Positive word of mouth about such an approach helps drive the demand that led to Monarch recently purchasing a fourth aquamation machine and beginning construction on a state-of-the art facility—four times the size of its current building—that can accommodate up to eight machines and will feature walk-in coolers rather than freezers. 

Carmen Colitz, DVM, PhD, MBA, DACVO, and a veterinary ophthalmologist at Jupiter Pet Emergency and Specialty Center in Jupiter, Florida, opted for aquamation for her beloved black cat, Mulch, with Monarch Pet Memorial Services when the rescue kitty died at age 15 in 2020. 

Aquamation intrigued Colitz not just because she cares about reducing her carbon footprint, but because the idea of fire incinerating her cat’s body seemed unappealing and downright “aggressive.” 

“Aquamation was such a novel, wonderful, peaceful way for me to take care of her in the end,” she said. “I felt really good with the whole process. It was so kind. I knew it was the right thing.” 

Colitz was one of the first veterinarians at her practice to choose aquamation for a pet. Now Jupiter Pet Emergency and Specialty Center shares Monarch’s brochures and many veterinarians suggest it to clients. 

When her own time comes, Colitz plans to be aquamated. “I know Desmond Tutu chose that,” she said. “It’s a very peaceful, calm, kind way.” 

These sorts of sentiments are one reason why aquamation services continue to rise exponentially each year, according to Samantha Sieber, co-owner and vice president of research at Bio-Response Solutions in Danville, Indiana. The company manufactures aquamation equipment and helps small businesses like animal hospitals integrate the machines into their business and community. 

Sieber’s father, Joseph Wilson, a forester with a passion for non-burn technology, developed aquamation equipment with two scientists from Albany Medical College in the 1990s. When Bio-Response Solutions launched in 2006, Sieber thought they’d focus on selling aquamation machines to the agriculture industry.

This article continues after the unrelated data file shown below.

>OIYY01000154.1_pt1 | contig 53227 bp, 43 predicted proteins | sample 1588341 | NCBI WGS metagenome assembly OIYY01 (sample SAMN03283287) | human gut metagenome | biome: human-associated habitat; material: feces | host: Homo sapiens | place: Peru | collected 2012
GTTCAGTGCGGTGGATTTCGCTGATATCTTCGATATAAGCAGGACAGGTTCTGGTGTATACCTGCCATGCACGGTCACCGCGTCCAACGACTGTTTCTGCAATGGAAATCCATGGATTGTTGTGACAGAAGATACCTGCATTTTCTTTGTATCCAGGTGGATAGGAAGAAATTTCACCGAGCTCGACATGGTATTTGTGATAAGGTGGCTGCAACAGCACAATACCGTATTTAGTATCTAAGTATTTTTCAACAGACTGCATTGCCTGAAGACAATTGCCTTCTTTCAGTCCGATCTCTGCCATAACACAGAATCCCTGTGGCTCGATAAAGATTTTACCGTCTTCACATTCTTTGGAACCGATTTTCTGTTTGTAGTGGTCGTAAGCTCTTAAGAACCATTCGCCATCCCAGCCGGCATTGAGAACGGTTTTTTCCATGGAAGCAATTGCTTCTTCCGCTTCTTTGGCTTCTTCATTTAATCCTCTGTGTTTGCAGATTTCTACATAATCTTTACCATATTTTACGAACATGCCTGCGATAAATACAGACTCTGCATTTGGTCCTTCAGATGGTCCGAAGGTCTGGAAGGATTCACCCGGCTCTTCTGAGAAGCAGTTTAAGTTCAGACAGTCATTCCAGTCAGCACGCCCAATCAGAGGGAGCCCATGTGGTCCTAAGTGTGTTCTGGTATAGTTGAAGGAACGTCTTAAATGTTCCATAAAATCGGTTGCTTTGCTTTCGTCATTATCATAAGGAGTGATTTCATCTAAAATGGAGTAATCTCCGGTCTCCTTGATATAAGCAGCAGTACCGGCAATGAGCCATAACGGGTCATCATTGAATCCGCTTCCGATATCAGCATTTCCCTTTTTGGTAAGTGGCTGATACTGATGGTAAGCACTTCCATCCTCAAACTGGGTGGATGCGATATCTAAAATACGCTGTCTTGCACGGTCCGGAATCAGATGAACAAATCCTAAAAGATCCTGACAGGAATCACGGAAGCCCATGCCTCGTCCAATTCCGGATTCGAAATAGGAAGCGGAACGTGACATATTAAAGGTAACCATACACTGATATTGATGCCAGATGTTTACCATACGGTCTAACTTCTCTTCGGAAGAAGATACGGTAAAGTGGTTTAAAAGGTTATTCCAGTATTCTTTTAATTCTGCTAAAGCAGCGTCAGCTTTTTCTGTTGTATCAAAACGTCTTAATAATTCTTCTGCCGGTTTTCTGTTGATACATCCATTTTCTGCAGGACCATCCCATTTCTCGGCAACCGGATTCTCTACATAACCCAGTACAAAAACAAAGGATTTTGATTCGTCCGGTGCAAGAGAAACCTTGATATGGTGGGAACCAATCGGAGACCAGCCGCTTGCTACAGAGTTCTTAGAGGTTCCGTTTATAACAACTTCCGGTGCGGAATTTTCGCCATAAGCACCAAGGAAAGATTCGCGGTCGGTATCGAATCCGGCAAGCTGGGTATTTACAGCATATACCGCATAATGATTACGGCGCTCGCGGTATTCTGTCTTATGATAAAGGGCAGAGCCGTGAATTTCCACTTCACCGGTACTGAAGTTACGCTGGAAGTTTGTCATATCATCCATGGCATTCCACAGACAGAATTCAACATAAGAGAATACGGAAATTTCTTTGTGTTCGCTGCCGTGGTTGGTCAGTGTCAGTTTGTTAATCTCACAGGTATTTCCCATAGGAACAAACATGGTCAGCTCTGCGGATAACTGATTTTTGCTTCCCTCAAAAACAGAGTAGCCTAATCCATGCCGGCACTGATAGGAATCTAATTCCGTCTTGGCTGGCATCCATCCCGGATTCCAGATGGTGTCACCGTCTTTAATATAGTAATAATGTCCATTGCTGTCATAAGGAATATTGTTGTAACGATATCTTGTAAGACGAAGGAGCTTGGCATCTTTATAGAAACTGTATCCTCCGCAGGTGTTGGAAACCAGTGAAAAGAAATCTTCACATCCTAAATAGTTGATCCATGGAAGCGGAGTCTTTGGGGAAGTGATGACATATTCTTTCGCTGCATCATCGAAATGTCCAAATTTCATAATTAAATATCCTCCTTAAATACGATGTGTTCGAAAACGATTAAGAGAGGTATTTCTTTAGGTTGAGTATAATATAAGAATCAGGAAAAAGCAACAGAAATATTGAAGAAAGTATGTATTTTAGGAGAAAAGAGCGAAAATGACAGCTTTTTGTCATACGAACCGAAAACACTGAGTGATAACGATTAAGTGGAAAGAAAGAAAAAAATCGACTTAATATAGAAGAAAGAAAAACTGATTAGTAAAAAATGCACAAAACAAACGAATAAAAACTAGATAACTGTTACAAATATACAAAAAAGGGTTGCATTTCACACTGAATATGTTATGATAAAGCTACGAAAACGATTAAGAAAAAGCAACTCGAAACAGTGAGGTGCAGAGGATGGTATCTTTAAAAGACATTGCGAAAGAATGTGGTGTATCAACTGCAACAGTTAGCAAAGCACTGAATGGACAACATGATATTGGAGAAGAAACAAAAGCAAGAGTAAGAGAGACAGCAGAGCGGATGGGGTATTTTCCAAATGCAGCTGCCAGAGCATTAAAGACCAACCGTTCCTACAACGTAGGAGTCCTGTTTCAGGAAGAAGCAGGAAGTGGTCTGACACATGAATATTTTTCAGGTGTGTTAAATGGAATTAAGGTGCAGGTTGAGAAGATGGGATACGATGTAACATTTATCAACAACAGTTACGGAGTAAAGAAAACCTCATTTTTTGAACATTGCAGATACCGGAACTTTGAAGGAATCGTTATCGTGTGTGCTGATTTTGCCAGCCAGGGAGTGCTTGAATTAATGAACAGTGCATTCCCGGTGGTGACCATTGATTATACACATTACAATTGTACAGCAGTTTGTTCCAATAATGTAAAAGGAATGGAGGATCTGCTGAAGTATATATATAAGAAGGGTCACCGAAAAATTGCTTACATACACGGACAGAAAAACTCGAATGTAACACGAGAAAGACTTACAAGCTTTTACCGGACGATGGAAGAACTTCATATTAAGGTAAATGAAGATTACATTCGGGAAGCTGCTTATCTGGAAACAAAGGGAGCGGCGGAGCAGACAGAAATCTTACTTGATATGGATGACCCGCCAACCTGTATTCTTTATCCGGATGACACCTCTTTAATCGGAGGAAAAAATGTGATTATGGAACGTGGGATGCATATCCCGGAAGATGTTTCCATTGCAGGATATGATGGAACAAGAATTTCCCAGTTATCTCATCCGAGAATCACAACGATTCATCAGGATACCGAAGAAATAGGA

But after Ohio began categorizing the bodies of euthanized pets as “hazardous waste,” a veterinarian and a kennel owner looking for alternatives to the landfill reached out to Bio-Response Solutions. So the prototype for private pet aquamation launched in 2008 to meet that need. 

“The first year, we sold one machine. The next year, we sold two. I think the next year, we sold five,” Sieber said. “This past year, we put out 70, so it is growing fast. It looks like a logarithmic graph if you look from when we started in 2008 to now.” 

The majority of Bio-Response Solutions clients are at-home euthanasia veterinarians; the rest are split evenly between veterinary hospitals and pet crematories. Sometimes architects for animal shelters building new state-ofthe-art facilities include aquamation machines in their design as well. 

Machines vary in weight capacity—up to 4,000 pounds—and cost between $85,000 and $100,000. The return on investment for veterinary customers is usually 1 to 1.5 years, according to Sieber. 

“The success rate of our customers is just wildly high,” she said. 

The main reason that clients invest in the machines is that aquamation is environmentally friendly, which not only feels good but means that regulations are minimal compared with flame cremation. 

“You can put this in an existing clinic even if it’s in a residential area or a light commercial area—these machines don’t have to be banished to the edge of town in the one industrial area where they might let you put in a flame crematory if you go through a $25,000 one-year special-use permit process,” she said. “Aquamation is something that you could do without having to do building renovations for fire code, things like that. And you don’t have to take off the side of your building and have a crane lift a crematory. We scoot these around our shop with a pallet jack one-handed all day long. They fit through a normal doorway.” 

Bio-Response Solutions helps arrange any required variances or permission, such as wastewater permits with local municipalities—“I’ve personally done over 400 of them,” Sieber said. They’ve also worked with clients in Hong Kong, the Philippines, Singapore, Costa Rica, and Chile. 

Sieber believes while aquamation will continue to surge in popularity for companion animals like dogs and cats, the next big trend will be aquamation for horses, since the machines can accommodate up to 4,000 pounds and current aftercare methods can be less than ideal.